October 24th, 2021- He is Calling You

Sermon for Pentecost XXII, 2021, Random Lake                                         10/24/21


Text: Mark 10:46-52, Jeremiah 31:7-9, Hebrews 7:23-28

Introduction                 In one of Flannery O’Connor’s provocative stories, The Lame Shall Enter First, a social worker, named Shepherd, seems like a good man who means well.  A year after his wife’s death, ignoring his grief, he adds to his regular job as the city’s Recreational Director weekly Saturday work at a reformatory. There he meets Rufus Johnson, a highly intelligent fourteen-year-old delinquent with a club foot.  Rufus’ father died before he was born; his mother was in the penitentiary; and he was raised by his grandfather in a shack without water or electricity, and the old man beat him every day.

            Shepherd thinks that he can rehabilitate Rufus.  Shepherd’s own son, Norton, ten-years-old, is in deep grief over the death of his mother.  But Shepherd doesn’t seem to see his son’s need.   Shepherd only sees symptoms—poor eating habits, lack of motivation, and what Shepherd calls “selfishness.”  This social worker dad does not see the emotional and spiritual nutrition that Norton needs. All he can do is criticize.  Shepherd imagines, “If only the intelligent delinquent can be persuaded to live with us after his release from detention, Norton will learn to share.”

            Well, Rufus turns out to be the realist in this proposed ideal family.  Given the key to the family home, he invades the place, treating Norton as a slave and trashing the space once held by his beloved mother.  Do-gooder dad ignores and rationalizes Rufus’ rude and unlawful behavior.  Instead, he gives Norton’s clothes to Rufus, buys him a new shoe to replace the one on Rufus’ club foot. Then Shepherd buys a telescope and mounts it in the attic for the boys to expand their horizons together.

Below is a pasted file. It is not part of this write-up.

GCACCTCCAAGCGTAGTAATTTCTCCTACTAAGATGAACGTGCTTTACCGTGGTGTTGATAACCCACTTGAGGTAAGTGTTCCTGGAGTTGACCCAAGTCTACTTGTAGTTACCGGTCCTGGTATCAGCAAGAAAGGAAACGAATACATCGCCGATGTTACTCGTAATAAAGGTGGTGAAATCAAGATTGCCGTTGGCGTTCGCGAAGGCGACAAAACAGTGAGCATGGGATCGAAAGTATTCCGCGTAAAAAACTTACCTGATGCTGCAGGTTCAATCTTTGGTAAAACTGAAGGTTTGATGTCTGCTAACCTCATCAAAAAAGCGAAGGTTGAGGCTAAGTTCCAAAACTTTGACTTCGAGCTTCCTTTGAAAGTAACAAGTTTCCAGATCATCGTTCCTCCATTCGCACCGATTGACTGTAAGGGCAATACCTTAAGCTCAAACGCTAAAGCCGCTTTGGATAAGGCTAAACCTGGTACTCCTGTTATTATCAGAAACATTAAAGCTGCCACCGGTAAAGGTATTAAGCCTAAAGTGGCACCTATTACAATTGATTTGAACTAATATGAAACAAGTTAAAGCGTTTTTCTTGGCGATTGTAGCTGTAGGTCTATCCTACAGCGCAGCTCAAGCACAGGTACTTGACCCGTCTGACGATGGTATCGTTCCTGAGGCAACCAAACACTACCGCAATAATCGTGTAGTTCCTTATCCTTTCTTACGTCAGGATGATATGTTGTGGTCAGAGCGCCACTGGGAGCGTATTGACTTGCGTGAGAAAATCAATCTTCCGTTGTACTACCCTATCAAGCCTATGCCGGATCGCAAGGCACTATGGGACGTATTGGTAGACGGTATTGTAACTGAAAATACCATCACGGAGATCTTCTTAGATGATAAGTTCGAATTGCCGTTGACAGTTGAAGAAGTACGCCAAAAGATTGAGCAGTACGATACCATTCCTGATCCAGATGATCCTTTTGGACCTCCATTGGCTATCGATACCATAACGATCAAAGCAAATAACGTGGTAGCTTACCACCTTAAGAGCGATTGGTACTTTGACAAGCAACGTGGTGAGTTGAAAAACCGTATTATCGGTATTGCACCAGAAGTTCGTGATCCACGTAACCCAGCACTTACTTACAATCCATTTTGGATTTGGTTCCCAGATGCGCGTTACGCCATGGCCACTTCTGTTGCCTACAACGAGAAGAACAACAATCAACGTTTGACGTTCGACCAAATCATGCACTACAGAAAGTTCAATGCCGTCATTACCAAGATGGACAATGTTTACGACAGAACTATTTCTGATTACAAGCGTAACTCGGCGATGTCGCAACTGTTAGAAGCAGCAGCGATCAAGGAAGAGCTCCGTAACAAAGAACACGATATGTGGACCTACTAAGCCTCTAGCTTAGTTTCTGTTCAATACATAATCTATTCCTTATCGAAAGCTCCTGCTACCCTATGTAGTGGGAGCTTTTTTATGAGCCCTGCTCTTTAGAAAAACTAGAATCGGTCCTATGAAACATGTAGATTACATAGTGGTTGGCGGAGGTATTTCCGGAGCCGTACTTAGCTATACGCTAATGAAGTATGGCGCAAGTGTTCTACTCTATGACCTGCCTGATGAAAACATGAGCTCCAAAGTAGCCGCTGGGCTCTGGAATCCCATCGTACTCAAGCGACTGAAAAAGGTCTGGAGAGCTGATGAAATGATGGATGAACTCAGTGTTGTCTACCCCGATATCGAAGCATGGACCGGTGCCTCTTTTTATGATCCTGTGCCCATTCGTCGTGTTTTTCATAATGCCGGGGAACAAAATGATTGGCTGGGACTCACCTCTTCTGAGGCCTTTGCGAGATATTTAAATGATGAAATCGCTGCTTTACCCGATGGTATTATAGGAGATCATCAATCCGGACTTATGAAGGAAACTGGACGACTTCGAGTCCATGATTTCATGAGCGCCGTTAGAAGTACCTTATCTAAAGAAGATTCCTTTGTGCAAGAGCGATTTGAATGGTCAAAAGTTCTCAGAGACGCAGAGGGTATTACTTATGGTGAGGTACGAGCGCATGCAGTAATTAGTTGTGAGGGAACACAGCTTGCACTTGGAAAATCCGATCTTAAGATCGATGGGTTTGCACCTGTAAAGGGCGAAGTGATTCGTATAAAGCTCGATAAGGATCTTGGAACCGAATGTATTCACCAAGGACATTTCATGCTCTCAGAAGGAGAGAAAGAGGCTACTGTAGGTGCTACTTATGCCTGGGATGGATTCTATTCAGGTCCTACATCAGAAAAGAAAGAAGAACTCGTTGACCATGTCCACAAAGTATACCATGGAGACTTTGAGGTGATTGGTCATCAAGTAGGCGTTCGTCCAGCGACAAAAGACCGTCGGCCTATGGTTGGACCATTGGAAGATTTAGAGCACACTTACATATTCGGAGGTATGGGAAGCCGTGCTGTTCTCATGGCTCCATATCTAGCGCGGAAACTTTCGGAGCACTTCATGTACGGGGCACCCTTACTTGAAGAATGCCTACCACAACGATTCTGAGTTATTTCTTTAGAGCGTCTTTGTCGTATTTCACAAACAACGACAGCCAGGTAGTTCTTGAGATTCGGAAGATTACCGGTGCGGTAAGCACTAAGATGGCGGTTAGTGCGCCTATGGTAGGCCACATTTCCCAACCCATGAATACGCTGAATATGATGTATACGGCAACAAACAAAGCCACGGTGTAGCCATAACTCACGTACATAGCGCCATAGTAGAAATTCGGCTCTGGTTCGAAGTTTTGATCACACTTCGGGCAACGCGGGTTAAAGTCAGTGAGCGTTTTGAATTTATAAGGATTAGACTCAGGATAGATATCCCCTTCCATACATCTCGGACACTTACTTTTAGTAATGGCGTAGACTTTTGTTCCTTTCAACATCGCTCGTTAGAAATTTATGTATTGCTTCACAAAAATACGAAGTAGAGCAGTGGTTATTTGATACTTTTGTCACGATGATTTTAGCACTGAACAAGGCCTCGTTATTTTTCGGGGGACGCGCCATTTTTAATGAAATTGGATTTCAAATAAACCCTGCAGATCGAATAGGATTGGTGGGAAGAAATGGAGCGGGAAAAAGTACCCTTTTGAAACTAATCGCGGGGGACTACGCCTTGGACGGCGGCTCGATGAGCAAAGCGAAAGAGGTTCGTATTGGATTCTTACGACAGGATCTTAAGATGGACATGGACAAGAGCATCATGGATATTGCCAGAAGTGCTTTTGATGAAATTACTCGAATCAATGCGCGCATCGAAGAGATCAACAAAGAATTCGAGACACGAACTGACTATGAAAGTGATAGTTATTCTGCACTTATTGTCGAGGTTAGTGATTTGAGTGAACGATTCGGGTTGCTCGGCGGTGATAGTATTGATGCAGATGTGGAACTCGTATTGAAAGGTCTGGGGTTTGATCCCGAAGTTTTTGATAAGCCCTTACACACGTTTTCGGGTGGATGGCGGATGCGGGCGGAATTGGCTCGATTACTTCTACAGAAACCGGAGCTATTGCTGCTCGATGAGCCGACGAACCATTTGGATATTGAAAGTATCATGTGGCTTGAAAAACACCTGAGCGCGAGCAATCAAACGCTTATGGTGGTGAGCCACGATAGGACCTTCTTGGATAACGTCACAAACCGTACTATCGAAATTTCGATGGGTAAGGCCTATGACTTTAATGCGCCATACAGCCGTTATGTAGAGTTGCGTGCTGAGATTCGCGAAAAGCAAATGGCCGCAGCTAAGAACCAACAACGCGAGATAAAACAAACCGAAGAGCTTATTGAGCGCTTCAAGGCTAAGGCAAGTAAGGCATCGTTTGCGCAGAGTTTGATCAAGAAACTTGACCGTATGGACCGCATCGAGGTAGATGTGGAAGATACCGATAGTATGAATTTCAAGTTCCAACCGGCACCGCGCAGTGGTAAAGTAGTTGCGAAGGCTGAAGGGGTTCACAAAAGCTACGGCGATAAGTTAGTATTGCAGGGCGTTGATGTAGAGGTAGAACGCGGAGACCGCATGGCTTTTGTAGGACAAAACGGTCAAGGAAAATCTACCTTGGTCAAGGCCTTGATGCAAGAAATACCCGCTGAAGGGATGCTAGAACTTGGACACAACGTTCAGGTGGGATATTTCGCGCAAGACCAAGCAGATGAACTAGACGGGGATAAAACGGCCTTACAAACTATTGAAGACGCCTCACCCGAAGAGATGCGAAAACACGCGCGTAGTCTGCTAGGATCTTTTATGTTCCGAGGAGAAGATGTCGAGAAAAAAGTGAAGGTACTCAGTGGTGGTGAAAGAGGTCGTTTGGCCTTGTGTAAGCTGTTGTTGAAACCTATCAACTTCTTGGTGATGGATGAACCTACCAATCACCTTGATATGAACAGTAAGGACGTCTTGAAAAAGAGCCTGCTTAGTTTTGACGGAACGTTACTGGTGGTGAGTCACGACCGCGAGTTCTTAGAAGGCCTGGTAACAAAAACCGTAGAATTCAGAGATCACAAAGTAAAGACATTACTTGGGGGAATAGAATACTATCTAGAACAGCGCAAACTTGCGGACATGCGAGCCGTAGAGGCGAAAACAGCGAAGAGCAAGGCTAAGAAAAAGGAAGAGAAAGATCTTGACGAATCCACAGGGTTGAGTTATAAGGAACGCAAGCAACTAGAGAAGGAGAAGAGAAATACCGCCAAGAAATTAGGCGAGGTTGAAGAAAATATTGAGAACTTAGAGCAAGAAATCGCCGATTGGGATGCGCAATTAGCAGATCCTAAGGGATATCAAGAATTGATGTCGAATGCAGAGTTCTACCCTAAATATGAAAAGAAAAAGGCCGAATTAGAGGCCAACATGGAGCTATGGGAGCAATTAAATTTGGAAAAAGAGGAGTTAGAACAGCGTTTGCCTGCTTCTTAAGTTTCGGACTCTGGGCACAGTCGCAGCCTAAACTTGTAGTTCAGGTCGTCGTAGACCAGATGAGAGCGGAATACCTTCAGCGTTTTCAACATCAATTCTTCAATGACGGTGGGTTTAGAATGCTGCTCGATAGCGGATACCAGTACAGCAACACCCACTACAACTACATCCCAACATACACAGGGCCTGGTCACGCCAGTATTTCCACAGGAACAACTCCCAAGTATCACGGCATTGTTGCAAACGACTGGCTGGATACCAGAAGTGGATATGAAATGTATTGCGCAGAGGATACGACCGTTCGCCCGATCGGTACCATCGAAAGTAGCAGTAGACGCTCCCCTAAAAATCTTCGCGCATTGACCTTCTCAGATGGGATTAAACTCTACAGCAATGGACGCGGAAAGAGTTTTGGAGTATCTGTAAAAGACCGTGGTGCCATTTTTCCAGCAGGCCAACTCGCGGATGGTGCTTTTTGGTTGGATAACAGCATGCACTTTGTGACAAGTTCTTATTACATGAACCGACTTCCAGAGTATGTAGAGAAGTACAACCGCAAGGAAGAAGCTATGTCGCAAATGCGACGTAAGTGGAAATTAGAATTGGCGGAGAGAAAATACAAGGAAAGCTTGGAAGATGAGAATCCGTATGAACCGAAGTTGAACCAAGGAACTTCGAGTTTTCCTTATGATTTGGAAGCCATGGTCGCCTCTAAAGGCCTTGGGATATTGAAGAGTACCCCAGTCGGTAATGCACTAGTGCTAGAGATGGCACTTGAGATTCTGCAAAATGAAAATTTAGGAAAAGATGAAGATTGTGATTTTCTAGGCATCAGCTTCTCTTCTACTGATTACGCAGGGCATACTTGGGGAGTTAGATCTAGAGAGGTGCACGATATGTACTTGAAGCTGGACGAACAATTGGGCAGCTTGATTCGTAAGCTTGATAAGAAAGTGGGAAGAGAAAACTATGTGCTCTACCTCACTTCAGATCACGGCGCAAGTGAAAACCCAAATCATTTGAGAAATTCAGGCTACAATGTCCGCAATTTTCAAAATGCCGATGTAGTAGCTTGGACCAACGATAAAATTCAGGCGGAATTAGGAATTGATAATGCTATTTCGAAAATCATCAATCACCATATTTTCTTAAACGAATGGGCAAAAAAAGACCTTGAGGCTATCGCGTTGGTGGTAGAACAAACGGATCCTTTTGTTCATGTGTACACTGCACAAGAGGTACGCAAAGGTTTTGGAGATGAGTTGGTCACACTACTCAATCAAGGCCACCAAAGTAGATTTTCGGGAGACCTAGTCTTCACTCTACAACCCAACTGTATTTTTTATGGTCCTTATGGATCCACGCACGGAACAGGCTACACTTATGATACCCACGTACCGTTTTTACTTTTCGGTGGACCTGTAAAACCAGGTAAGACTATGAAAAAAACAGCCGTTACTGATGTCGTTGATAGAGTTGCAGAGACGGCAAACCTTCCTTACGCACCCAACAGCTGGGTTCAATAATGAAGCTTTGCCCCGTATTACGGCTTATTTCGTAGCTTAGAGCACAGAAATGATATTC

Ironically, Rufus believes in the Bible and quotes it well, though he considers himself driven by Satan.  Discounting Shepherd’s atheism, Rufus says that the Bible is true, and if any are to be saved, “God must do it.” He convinces Norton that his mother has gone to heaven and can be seen in the telescope.  But one has to die to go there. 

In the tragic ending to the story, Shepherd sees that his plan to change the delinquent’s behavior has failed.  As the police take Rufus away, Shepherd says over and over again, “I have nothing to reproach myself with.  I did more for Rufus than I did for my own child.”  [Repeat]

            Suddenly the truth dawns on Shepherd, who failed to live up to his name.  He races up to Norton’s room to start caring for him.  Finding his son’s room empty, he dashes up the attic stairs where the telescope is focused on the heavens, only to find Norton hanging in the shadows.  Shepherd sees that his son  has gone through death to be with his mother.